Reporter: Heather Rosenbaum | Videographer: Jonathan Merryman
Danville, VA -- The newest Barbie by Mattel is causing controversy.
The $50 doll has pink hair and a tattooed chest and shoulders with a bright mini skirt and spiked companion.
"It's teaching kids to want tattoos before they are old enough to dress like that," said Kevin Buckner, a Richmond resident.
Many parents expressed outrage as the doll they grew up with may have aged a bit differently.
"I think it is disgusting. I personally think tattoos are trashy," said Cynthia Brandt, a Danville resident.
"If I give it to her she will think it's okay. She may want to go get some," said Bill Smith, a Danville resident.
David Crews, a psychology major who works with underprivileged children, says a child's body image may not be reflective of his or her toys.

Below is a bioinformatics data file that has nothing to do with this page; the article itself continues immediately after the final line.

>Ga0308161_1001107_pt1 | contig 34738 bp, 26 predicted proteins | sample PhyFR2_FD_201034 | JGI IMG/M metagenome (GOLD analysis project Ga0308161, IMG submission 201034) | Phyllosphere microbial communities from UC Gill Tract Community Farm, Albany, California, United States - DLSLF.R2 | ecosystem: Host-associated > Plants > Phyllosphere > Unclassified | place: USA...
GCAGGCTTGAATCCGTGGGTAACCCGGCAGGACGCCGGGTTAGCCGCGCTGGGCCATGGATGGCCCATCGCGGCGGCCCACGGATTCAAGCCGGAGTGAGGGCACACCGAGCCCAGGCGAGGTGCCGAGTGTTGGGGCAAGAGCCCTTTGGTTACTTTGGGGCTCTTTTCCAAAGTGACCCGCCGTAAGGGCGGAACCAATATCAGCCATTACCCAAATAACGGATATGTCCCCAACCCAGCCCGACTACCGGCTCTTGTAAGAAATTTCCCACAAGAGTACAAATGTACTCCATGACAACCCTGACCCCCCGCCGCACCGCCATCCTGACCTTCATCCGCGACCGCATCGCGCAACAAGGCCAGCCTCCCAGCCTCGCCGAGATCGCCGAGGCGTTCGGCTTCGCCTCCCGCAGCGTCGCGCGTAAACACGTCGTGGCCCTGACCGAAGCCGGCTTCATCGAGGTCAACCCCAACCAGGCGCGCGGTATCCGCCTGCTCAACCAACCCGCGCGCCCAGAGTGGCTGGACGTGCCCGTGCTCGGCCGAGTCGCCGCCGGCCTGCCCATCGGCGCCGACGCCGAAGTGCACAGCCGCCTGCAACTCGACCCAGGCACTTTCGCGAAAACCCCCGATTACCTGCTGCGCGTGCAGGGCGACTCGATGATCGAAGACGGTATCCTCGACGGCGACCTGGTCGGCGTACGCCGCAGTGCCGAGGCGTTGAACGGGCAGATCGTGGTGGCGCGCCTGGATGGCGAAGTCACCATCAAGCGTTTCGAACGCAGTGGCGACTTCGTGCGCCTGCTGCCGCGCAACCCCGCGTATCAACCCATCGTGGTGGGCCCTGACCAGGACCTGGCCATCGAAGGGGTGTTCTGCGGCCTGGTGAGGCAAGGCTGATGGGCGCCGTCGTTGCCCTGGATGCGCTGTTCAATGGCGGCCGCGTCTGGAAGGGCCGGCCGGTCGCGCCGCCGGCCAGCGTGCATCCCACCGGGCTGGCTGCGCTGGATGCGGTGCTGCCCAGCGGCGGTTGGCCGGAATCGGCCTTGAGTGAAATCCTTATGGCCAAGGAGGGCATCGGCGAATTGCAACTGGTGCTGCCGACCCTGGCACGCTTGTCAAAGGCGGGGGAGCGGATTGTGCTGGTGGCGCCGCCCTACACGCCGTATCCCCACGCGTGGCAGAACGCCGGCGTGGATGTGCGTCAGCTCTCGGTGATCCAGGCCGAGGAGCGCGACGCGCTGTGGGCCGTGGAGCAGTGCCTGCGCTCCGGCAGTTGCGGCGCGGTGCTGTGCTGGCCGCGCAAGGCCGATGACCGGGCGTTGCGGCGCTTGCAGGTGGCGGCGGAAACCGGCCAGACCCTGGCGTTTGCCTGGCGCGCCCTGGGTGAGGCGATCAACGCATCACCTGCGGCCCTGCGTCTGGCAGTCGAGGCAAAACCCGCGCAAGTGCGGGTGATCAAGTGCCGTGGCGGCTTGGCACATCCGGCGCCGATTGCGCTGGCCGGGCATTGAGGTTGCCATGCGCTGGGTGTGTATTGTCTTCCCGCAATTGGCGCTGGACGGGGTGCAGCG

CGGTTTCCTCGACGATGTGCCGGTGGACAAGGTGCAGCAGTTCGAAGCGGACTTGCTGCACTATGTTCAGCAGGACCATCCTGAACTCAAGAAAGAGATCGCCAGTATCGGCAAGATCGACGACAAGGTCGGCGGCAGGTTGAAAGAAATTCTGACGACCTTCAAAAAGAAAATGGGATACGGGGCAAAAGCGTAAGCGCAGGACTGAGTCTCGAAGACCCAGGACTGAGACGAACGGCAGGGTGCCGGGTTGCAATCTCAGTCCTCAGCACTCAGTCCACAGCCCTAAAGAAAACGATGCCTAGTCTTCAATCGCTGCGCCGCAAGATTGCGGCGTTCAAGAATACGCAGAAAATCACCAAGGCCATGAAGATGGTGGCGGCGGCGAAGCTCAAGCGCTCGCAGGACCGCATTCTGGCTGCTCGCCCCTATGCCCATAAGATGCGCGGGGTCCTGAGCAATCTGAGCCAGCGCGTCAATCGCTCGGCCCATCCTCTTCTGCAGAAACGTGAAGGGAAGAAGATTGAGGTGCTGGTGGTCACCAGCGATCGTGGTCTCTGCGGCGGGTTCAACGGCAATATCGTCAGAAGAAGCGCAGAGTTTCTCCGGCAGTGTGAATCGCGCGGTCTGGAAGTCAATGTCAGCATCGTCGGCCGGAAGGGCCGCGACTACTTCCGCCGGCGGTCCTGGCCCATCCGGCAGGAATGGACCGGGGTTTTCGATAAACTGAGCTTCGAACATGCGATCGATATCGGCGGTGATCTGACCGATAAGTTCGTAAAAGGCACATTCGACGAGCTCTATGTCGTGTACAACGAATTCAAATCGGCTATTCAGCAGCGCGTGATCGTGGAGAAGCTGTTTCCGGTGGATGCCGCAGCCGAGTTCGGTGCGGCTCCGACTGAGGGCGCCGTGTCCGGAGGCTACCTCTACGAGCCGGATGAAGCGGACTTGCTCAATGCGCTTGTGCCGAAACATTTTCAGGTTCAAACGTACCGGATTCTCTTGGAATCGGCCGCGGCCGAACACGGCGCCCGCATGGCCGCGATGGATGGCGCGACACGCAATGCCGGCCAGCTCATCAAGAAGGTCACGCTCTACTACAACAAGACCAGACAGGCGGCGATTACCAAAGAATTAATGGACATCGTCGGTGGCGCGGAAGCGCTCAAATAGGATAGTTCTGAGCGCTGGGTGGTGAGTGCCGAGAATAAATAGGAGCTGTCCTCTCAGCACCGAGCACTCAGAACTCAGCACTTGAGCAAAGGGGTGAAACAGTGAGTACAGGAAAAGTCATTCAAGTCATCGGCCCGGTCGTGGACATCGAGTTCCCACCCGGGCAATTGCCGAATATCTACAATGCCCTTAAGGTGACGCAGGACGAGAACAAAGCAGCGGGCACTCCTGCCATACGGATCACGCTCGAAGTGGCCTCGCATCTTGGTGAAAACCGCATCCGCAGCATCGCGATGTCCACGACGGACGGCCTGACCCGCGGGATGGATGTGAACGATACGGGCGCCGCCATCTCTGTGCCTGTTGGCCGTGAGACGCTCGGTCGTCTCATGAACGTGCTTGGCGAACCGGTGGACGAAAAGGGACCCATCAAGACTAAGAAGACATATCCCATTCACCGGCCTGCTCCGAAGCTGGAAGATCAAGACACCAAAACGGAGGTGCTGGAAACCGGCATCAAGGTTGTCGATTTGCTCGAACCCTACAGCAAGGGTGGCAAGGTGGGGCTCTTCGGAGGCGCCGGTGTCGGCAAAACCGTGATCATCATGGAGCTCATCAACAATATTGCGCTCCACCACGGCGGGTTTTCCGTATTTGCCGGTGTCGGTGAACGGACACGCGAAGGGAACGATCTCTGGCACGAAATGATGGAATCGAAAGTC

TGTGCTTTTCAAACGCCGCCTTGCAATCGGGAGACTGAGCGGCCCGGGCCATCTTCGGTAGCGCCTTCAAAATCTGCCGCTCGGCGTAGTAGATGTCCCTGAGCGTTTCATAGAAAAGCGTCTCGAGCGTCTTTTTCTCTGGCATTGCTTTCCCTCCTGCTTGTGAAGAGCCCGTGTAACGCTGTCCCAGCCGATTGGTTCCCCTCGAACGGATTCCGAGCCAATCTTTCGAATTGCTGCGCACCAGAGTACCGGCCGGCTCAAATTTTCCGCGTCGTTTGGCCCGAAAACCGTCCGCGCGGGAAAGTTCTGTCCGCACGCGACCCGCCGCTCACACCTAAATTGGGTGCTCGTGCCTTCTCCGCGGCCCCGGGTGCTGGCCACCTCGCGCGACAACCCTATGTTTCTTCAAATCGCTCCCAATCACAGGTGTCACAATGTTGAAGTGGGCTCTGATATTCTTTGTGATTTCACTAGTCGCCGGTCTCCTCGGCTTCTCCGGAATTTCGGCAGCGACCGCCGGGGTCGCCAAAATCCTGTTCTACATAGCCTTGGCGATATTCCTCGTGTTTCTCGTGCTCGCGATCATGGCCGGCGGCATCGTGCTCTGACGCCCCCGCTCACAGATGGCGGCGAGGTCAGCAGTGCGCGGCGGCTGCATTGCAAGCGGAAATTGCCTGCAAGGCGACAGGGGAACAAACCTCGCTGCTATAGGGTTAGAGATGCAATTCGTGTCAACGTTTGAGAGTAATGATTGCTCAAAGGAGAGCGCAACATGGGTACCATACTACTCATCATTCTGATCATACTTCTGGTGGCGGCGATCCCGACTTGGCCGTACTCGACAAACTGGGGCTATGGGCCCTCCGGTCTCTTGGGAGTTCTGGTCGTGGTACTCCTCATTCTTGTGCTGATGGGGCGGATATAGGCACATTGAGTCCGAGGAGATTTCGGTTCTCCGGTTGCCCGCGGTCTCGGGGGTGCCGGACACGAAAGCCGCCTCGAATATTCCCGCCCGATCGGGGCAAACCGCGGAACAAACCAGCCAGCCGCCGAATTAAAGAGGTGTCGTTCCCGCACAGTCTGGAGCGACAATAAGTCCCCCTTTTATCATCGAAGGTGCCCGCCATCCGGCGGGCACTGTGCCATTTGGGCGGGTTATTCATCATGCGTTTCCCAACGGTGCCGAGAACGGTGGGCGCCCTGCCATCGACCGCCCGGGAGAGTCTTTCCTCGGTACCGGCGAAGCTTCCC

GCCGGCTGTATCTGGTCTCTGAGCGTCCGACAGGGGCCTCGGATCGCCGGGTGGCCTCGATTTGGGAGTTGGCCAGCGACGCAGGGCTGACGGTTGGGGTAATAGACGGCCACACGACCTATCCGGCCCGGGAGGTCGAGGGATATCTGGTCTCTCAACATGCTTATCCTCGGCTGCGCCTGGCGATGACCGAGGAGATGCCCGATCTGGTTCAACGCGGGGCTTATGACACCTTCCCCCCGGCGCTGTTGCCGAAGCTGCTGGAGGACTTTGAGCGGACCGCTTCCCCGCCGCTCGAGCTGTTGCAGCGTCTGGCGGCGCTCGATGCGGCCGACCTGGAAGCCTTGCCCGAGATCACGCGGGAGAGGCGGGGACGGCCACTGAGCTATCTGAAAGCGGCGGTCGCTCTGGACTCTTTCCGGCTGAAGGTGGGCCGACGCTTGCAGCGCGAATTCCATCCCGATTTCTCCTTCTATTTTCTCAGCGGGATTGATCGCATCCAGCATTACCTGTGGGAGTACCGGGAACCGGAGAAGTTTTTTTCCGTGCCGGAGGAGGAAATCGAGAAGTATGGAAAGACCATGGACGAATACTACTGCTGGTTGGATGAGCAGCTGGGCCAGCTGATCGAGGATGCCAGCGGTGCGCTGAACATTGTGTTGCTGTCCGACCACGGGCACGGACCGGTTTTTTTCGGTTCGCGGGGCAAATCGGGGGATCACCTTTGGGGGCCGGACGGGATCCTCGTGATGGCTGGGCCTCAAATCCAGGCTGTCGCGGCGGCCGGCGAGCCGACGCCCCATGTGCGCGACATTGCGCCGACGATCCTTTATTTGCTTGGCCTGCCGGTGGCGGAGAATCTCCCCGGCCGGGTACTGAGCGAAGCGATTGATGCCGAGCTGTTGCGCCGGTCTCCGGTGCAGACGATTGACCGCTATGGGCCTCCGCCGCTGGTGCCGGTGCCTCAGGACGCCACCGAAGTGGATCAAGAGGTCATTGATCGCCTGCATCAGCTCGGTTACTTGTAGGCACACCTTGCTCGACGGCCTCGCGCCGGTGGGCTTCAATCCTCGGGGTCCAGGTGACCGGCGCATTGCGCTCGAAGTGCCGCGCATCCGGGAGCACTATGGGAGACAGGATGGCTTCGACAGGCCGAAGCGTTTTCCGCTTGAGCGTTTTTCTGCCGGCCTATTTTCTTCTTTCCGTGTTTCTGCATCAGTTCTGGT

"I don't necessarily think that it will have a negative effect as far as their overall sense of self worth or how they feel about themselves," said Crews.
Crews believes that a doll does not define the development of children. And playing with an inked up Barbie doesn't guarantee a rebellious child.
"They play a small part on who we become. The majority part of that is decided by how we are raised and how much love we are shown by our parents," said Crews.
"It's definitely on the parent what's going to happen with the kid. Kids grow up what they are raised, what they are taught," said Jeffrey Seiden, a Danville resident.
Only available online, the doll is marketed towards collectors, not as a toy. But many adults still see her as a doll they don't want in their child's toy chest.
"I would never buy that for my daughter," said Brandt.
Crews also said that plenty of celebrities also have tattoos. So do other toys like action figures and wrestlers, therefore escaping exposure to the trend has become nearly impossible.